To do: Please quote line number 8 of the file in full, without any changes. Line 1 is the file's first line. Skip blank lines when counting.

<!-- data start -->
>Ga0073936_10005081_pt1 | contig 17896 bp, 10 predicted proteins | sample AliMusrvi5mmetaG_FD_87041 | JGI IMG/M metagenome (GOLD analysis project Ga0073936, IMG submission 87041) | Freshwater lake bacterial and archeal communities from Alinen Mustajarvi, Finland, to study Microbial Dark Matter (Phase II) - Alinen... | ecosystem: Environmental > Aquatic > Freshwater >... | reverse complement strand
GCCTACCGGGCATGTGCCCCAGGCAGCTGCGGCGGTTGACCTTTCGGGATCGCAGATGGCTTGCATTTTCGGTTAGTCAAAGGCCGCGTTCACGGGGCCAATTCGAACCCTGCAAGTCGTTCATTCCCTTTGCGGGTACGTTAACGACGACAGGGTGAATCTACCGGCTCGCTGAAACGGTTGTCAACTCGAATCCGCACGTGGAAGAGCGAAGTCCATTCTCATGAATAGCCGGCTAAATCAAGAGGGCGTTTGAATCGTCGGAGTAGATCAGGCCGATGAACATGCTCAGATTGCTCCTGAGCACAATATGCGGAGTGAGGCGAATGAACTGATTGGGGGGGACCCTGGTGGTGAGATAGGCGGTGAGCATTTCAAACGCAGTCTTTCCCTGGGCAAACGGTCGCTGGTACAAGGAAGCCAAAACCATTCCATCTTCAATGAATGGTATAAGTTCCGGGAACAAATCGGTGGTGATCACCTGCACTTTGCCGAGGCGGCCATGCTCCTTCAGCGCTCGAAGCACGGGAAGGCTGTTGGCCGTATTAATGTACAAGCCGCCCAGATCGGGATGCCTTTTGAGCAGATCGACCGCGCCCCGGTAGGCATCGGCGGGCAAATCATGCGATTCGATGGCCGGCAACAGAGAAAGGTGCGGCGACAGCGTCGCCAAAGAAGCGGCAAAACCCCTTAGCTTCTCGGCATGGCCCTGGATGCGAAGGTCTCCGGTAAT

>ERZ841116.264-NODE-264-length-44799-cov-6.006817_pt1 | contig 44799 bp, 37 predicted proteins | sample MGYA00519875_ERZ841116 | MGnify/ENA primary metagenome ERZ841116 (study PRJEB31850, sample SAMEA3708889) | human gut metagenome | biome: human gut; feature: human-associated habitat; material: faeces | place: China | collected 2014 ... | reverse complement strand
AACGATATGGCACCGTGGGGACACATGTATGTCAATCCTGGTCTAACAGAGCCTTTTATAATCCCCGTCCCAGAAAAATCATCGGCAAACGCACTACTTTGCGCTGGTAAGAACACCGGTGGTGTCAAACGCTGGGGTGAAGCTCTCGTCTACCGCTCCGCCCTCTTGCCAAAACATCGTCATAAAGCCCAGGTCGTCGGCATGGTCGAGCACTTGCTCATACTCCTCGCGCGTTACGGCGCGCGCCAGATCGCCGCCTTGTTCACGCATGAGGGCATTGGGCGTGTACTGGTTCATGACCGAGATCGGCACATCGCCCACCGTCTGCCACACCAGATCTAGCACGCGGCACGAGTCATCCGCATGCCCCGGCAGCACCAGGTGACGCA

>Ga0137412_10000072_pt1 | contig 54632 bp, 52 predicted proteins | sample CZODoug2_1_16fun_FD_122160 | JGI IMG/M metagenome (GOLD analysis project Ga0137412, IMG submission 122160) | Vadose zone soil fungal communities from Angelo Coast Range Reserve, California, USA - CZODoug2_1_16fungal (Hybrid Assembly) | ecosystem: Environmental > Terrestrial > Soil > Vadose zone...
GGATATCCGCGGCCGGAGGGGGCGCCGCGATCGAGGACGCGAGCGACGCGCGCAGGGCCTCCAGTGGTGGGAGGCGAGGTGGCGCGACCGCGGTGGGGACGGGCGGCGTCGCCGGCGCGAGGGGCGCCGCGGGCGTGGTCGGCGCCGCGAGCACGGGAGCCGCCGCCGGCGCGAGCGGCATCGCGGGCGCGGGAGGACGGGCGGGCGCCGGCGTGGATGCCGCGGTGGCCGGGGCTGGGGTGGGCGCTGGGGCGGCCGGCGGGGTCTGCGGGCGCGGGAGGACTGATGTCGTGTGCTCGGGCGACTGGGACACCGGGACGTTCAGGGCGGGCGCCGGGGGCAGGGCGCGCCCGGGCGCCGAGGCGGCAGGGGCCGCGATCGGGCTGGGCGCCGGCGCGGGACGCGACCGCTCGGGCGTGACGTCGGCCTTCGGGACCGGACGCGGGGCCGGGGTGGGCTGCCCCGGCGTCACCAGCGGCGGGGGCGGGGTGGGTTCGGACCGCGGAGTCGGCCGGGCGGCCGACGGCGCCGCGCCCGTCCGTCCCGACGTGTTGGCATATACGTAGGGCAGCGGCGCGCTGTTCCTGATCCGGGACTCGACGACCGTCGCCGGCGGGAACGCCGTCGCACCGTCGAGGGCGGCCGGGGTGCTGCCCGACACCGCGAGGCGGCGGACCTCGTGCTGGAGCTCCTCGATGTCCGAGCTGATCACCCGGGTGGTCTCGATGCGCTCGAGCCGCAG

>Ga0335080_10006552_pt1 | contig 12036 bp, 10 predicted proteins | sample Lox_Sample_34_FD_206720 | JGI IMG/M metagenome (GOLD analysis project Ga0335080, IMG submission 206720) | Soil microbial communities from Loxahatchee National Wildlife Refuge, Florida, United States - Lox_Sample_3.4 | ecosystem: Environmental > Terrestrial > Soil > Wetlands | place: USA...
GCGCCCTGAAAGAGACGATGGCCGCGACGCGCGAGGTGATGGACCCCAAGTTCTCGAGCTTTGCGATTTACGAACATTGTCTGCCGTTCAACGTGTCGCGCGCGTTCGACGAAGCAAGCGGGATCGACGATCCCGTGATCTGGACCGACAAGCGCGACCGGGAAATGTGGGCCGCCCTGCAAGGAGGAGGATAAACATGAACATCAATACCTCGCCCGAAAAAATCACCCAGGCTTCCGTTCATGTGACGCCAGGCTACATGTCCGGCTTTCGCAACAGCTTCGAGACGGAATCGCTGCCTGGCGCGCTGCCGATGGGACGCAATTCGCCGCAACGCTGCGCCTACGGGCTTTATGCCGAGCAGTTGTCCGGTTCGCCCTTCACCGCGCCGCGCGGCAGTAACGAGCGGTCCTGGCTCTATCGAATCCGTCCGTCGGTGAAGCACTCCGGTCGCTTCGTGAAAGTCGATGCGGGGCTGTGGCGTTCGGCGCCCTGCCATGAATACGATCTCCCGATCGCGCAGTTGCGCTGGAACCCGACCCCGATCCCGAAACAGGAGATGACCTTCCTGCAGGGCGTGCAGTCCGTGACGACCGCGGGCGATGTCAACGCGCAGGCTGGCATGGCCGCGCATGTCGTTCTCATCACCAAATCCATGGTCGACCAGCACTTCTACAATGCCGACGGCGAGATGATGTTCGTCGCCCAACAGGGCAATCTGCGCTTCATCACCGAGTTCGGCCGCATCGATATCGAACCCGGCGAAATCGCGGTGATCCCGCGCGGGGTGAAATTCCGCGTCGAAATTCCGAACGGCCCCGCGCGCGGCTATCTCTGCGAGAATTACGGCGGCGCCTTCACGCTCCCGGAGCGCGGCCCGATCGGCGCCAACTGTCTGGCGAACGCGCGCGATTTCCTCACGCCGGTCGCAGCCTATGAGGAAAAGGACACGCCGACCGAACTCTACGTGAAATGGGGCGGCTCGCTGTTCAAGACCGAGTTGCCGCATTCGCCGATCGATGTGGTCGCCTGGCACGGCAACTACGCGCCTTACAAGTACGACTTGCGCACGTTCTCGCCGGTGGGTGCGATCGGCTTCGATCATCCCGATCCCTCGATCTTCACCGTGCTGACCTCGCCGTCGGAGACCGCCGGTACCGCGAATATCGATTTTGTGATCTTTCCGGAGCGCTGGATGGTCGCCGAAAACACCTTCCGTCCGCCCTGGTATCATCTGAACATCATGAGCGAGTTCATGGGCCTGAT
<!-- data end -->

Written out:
GCGCCCTGAAAGAGACGATGGCCGCGACGCGCGAGGTGATGGACCCCAAGTTCTCGAGCTTTGCGATTTACGAACATTGTCTGCCGTTCAACGTGTCGCGCGCGTTCGACGAAGCAAGCGGGATCGACGATCCCGTGATCTGGACCGACAAGCGCGACCGGGAAATGTGGGCCGCCCTGCAAGGAGGAGGATAAACATGAACATCAATACCTCGCCCGAAAAAATCACCCAGGCTTCCGTTCATGTGACGCCAGGCTACATGTCCGGCTTTCGCAACAGCTTCGAGACGGAATCGCTGCCTGGCGCGCTGCCGATGGGACGCAATTCGCCGCAACGCTGCGCCTACGGGCTTTATGCCGAGCAGTTGTCCGGTTCGCCCTTCACCGCGCCGCGCGGCAGTAACGAGCGGTCCTGGCTCTATCGAATCCGTCCGTCGGTGAAGCACTCCGGTCGCTTCGTGAAAGTCGATGCGGGGCTGTGGCGTTCGGCGCCCTGCCATGAATACGATCTCCCGATCGCGCAGTTGCGCTGGAACCCGACCCCGATCCCGAAACAGGAGATGACCTTCCTGCAGGGCGTGCAGTCCGTGACGACCGCGGGCGATGTCAACGCGCAGGCTGGCATGGCCGCGCATGTCGTTCTCATCACCAAATCCATGGTCGACCAGCACTTCTACAATGCCGACGGCGAGATGATGTTCGTCGCCCAACAGGGCAATCTGCGCTTCATCACCGAGTTCGGCCGCATCGATATCGAACCCGGCGAAATCGCGGTGATCCCGCGCGGGGTGAAATTCCGCGTCGAAATTCCGAACGGCCCCGCGCGCGGCTATCTCTGCGAGAATTACGGCGGCGCCTTCACGCTCCCGGAGCGCGGCCCGATCGGCGCCAACTGTCTGGCGAACGCGCGCGATTTCCTCACGCCGGTCGCAGCCTATGAGGAAAAGGACACGCCGACCGAACTCTACGTGAAATGGGGCGGCTCGCTGTTCAAGACCGAGTTGCCGCATTCGCCGATCGATGTGGTCGCCTGGCACGGCAACTACGCGCCTTACAAGTACGACTTGCGCACGTTCTCGCCGGTGGGTGCGATCGGCTTCGATCATCCCGATCCCTCGATCTTCACCGTGCTGACCTCGCCGTCGGAGACCGCCGGTACCGCGAATATCGATTTTGTGATCTTTCCGGAGCGCTGGATGGTCGCCGAAAACACCTTCCGTCCGCCCTGGTATCATCTGAACATCATGAGCGAGTTCATGGGCCTGAT